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Erdogan targets Turkish press, takes on the Times, too

President Erdogan has singled out critical media as enemies of the state. Prosecutors have even brought criminal charges against multiple journalists on the eve of elections. Jacob Resneck reports from Istanbul.

It may have appeared odd that President Recep Tayyip Erdogan chose the 562nd anniversary of the conquest of Constantinople to castigate editors of a newspaper more than 8,000 kilometers (5,000 miles) away.

"There is a trash called The New York Times in the US. What are they saying? 'There are dark clouds over Turkey,'" Erdogan said, surrounded by an entourage of costumed Ottoman soldiers. "They wrote the same stuff about Abdulhamid in 1896," he said, referring to the last sultan to wield absolute power over the Ottoman Empire before being deposed.

In a response to the speech, US State Department spokeswoman Marie Harf wouldn't speculate whether the attacks were related to the election but did say that the US is "concerned about government interference in freedom of expression in Turkey."

Polls open Sunday

Turkey is a parliamentary republic, and its citizens head to the polls Sunday. And even though President Erdogan is not running, the election is in many ways a referendum on his expansion of authority.

Erdogan's former political party, the Justice and Development Party (AKP), needs to win 330 out of 550 seats in order to bring a new constitution to a popular referendum. Although recent polls show that as unlikely, Erdogan continues to campaign hard for his former party - despite his position's nominally apolitical role.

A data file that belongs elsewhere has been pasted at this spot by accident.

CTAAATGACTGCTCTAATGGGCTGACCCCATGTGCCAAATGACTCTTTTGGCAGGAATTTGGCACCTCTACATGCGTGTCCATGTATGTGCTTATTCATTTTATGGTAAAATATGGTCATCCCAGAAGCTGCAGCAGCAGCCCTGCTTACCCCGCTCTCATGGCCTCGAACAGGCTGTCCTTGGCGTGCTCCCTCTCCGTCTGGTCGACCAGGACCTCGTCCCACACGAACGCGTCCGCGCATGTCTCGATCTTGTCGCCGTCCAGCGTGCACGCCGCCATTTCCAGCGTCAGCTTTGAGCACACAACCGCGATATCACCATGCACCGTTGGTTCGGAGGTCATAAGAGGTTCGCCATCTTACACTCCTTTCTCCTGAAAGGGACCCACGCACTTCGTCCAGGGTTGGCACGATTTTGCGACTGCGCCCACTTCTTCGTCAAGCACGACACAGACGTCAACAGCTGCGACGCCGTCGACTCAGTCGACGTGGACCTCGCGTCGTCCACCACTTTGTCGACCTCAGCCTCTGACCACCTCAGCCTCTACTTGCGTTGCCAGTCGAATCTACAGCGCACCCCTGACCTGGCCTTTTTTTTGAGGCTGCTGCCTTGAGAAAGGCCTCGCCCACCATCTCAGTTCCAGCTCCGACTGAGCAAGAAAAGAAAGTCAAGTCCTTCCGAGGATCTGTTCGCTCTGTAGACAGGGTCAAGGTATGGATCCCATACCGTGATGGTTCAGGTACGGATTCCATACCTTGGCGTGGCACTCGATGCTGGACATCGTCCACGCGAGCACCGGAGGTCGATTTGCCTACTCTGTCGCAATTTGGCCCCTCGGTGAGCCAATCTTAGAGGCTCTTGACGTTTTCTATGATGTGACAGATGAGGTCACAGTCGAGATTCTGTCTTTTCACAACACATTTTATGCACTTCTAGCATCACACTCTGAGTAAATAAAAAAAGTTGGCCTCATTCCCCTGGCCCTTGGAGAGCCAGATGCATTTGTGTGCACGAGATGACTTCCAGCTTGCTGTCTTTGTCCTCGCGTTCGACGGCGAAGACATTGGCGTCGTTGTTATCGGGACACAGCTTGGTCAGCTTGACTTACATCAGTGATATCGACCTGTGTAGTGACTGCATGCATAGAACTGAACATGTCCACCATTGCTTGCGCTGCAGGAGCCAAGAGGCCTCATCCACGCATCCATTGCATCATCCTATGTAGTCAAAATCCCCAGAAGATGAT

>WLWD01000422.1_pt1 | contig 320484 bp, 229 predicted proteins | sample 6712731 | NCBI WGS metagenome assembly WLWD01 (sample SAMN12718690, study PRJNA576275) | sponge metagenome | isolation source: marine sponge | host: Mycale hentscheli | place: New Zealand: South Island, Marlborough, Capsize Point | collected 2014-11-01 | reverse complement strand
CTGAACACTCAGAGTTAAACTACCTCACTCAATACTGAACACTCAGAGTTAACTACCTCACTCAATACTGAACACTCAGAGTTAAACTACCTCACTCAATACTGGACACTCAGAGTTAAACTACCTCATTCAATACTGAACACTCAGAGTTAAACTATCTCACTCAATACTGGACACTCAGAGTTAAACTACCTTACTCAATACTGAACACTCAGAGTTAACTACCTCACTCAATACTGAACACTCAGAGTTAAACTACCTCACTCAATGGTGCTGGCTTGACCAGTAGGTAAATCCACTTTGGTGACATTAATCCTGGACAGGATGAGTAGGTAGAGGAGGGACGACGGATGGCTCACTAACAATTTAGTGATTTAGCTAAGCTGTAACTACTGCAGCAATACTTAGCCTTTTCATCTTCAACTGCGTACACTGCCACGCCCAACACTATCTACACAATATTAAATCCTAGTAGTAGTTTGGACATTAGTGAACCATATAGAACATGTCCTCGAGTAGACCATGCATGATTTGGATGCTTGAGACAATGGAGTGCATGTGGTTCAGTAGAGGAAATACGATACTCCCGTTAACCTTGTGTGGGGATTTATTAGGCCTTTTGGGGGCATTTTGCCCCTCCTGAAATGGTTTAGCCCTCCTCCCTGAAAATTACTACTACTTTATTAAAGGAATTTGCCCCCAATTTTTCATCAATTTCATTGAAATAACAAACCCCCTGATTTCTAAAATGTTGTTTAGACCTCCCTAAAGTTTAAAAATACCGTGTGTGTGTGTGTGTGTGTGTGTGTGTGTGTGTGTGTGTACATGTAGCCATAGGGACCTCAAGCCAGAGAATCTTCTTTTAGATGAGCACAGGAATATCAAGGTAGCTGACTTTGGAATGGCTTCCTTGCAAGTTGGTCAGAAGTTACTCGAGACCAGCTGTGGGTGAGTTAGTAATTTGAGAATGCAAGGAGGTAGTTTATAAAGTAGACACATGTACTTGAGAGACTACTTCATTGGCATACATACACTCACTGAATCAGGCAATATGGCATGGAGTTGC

"The new constitution is the main theme in this election," Mustafa Sentop, an AKP lawmaker and the deputy in charge of election affairs, told a group of foreign journalists. "When Recep Tayyip Erdogan was elected president, he also mentioned that the existing system gave the president a large amount of authority."

Intrigue between former allies

Inside the country, it's been more than a mere war of words between the president and critical media. Criminal charges have already been brought against editors and reporters working for media linked to Erdogan's former ally, Fethullah Gulen, a US- based Islamic preacher whom the regime accuses of setting up a "parallel state" in order to bring down the government.

Ekrem Dumanli, Zaman

Dumanli was detained in December over a vendetta between Zaman's ownership and Erdogan

"It is obvious that anyone who disagrees with the government is declared an enemy of the state, and the government has used all its power and resources to make this happen," said Ekrem Dumanli, editor-in-chief of Zaman newspaper, who was detained in December and who is now prohibited from leaving Turkey while his case remains pending in court.

The Zaman newspaper, which has one of the highest circulations in the country, is controlled by the Gulen movement and has become editorially critical of the AKP and Erdogan personally since the exiled preacher and Turkish government parted ways about two years ago.

That ended a long alliance in which the Gulen-linked media championed a series of criminal prosecutions against a common enemy: Turkey's secular military elite, which had orchestrated coups and oppressed the country's religious underclass - and its political leaders - for decades.